The Centers for Disease Control and Prevention has linked COVID-19 immunity to false positives when taking a rapid COVID-19 test, according to an Oregon ABC News site.

False negatives: Sometimes, when taking a rapid antigen test, a false negative can appear during the first day or two of symptoms. This is because the immune system is doing exactly what it should do, ABC reported.

  • If an individual has been vaccinated or has been previously infected, when that individual is infected again with COVID-19, the body keeps the case and symptoms mild enough that they aren’t detected by a rapid test.
  • “Their antibodies and their white blood cells are fighting that virus, and even though it’s present enough to make you sick, it’s not present enough that it’s making enough of the protein that’s detected in your nose to make the test positive,” Dr. Ann Loeffler, a deputy health officer in Oregon, told ABC.

The bottom line, the CDC states that if you have previous immunity, you’re more likely to produce a false negative on a rapid test, per ABC.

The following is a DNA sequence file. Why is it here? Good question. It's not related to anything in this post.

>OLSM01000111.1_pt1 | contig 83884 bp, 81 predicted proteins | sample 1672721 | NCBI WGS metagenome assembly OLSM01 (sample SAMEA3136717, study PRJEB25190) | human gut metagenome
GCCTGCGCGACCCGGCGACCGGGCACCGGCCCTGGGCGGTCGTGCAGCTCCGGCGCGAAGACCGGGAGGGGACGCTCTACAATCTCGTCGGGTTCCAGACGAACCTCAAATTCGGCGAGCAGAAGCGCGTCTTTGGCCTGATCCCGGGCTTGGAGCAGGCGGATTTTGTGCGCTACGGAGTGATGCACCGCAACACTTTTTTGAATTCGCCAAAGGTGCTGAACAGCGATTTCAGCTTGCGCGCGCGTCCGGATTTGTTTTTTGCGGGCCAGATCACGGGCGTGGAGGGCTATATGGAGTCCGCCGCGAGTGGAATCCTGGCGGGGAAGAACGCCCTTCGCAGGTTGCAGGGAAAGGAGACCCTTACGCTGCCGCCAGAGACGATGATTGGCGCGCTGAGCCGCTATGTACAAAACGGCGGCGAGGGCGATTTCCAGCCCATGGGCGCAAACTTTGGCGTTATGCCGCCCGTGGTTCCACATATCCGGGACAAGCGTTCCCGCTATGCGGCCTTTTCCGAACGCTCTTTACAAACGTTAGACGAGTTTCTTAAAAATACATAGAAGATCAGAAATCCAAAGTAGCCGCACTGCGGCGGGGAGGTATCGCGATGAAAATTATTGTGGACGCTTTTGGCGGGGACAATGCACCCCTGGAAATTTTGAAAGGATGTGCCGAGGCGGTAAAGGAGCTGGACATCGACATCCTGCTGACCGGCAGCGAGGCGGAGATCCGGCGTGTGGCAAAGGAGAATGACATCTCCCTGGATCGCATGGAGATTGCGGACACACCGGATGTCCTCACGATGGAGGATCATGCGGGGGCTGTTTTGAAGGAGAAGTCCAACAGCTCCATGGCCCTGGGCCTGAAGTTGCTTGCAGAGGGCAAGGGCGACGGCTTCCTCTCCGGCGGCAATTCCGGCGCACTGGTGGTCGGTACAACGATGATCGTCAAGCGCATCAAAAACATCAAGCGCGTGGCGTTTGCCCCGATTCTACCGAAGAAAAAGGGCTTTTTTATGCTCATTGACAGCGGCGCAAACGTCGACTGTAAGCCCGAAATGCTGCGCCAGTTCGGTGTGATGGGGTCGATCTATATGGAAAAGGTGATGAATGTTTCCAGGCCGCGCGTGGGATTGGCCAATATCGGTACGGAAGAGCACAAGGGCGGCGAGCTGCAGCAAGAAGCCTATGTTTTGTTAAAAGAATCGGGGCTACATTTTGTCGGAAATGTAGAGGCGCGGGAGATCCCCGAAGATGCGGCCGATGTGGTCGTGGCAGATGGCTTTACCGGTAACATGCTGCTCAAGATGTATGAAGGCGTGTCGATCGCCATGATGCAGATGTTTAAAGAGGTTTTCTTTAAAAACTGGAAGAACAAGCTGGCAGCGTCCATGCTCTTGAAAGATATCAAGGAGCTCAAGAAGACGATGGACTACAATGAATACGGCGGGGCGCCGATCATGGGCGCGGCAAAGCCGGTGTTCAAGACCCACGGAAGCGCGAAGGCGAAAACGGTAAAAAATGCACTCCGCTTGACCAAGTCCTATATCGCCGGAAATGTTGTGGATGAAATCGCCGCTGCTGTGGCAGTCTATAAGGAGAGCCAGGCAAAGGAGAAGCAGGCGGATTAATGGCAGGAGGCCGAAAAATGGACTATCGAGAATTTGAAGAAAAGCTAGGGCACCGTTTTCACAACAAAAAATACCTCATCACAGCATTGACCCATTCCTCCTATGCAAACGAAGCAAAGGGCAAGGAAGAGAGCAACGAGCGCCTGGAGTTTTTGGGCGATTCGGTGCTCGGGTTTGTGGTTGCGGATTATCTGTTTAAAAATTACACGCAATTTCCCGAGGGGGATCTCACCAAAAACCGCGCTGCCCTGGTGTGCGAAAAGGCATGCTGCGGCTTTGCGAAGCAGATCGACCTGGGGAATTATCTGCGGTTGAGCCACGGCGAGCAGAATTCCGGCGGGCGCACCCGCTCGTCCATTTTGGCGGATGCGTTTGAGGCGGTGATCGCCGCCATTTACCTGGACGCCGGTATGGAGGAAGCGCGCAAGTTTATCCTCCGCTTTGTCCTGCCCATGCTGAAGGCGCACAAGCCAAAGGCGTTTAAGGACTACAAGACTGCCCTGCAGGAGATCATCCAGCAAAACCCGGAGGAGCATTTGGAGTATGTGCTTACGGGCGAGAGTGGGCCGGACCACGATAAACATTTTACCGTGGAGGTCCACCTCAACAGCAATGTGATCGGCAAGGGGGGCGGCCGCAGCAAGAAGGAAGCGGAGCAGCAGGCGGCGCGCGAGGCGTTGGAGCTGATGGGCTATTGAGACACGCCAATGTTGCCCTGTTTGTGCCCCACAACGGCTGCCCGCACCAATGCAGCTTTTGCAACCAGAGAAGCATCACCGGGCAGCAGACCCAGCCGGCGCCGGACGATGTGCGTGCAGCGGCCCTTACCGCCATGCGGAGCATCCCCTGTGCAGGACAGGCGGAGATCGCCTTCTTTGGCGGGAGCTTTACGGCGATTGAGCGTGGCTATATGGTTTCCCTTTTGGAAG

Rapid test accuracy: Harvard Health Publishing from Harvard Medical School states that rapid antigen tests produce more false negatives than any other COVID-19 test.

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  • Harvard recommends that individuals experiencing COVID-19 symptoms either take several rapid tests, or a PCR test to determine whether or not they are infected.
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Are at-home tests accurate? At-home COVID-19 tests are an affordable and accessible way to determine if one is infected with COVID-19.

  • A study published in the Journal of the American Medical Association reported that at-home COVID-19 tests have a sensitivity of about 64%, compared to a PCR test that has 84% sensitivity.
  • Dr. Jeffrey Klausner, an infectious disease specialist at the University of Southern California, recommends that individuals repeat at-home tests a day or two after developing symptoms to ensure they don’t have COVID-19, according to NBC Los Angeles.
  • However, at-home and other rapid tests aren’t useless. They show you whether or not you have enough of the virus to be contagious.
  • “When somebody is negative on an antigen test, it means they’re not contagious,” Dr. Amesh Adalja of Johns Hopkins University told NBC.
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